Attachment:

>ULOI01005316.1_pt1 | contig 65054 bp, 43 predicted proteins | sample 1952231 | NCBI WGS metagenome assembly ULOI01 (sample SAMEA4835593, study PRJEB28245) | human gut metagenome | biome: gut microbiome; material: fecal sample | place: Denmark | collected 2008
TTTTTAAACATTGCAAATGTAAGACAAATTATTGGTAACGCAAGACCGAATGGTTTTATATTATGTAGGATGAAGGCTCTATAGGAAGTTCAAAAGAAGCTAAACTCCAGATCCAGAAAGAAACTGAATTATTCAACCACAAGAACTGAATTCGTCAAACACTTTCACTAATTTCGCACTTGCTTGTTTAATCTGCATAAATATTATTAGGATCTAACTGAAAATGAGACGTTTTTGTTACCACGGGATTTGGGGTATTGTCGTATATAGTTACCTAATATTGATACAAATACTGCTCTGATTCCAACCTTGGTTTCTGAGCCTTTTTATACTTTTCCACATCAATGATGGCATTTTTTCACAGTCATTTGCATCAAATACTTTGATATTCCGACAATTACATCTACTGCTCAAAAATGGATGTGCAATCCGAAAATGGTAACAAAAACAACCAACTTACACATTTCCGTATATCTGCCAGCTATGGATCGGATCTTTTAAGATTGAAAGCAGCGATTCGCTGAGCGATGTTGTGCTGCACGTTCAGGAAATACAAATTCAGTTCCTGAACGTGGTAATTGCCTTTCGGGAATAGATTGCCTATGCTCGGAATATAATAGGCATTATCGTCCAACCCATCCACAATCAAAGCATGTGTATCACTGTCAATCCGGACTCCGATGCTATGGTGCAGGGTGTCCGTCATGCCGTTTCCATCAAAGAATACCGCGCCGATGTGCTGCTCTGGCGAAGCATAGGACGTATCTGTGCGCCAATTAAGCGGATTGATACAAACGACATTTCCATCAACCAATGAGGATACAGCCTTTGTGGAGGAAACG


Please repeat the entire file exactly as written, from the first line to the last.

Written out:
>ULOI01005316.1_pt1 | contig 65054 bp, 43 predicted proteins | sample 1952231 | NCBI WGS metagenome assembly ULOI01 (sample SAMEA4835593, study PRJEB28245) | human gut metagenome | biome: gut microbiome; material: fecal sample | place: Denmark | collected 2008
TTTTTAAACATTGCAAATGTAAGACAAATTATTGGTAACGCAAGACCGAATGGTTTTATATTATGTAGGATGAAGGCTCTATAGGAAGTTCAAAAGAAGCTAAACTCCAGATCCAGAAAGAAACTGAATTATTCAACCACAAGAACTGAATTCGTCAAACACTTTCACTAATTTCGCACTTGCTTGTTTAATCTGCATAAATATTATTAGGATCTAACTGAAAATGAGACGTTTTTGTTACCACGGGATTTGGGGTATTGTCGTATATAGTTACCTAATATTGATACAAATACTGCTCTGATTCCAACCTTGGTTTCTGAGCCTTTTTATACTTTTCCACATCAATGATGGCATTTTTTCACAGTCATTTGCATCAAATACTTTGATATTCCGACAATTACATCTACTGCTCAAAAATGGATGTGCAATCCGAAAATGGTAACAAAAACAACCAACTTACACATTTCCGTATATCTGCCAGCTATGGATCGGATCTTTTAAGATTGAAAGCAGCGATTCGCTGAGCGATGTTGTGCTGCACGTTCAGGAAATACAAATTCAGTTCCTGAACGTGGTAATTGCCTTTCGGGAATAGATTGCCTATGCTCGGAATATAATAGGCATTATCGTCCAACCCATCCACAATCAAAGCATGTGTATCACTGTCAATCCGGACTCCGATGCTATGGTGCAGGGTGTCCGTCATGCCGTTTCCATCAAAGAATACCGCGCCGATGTGCTGCTCTGGCGAAGCATAGGACGTATCTGTGCGCCAATTAAGCGGATTGATACAAACGACATTTCCATCAACCAATGAGGATACAGCCTTTGTGGAGGAAACG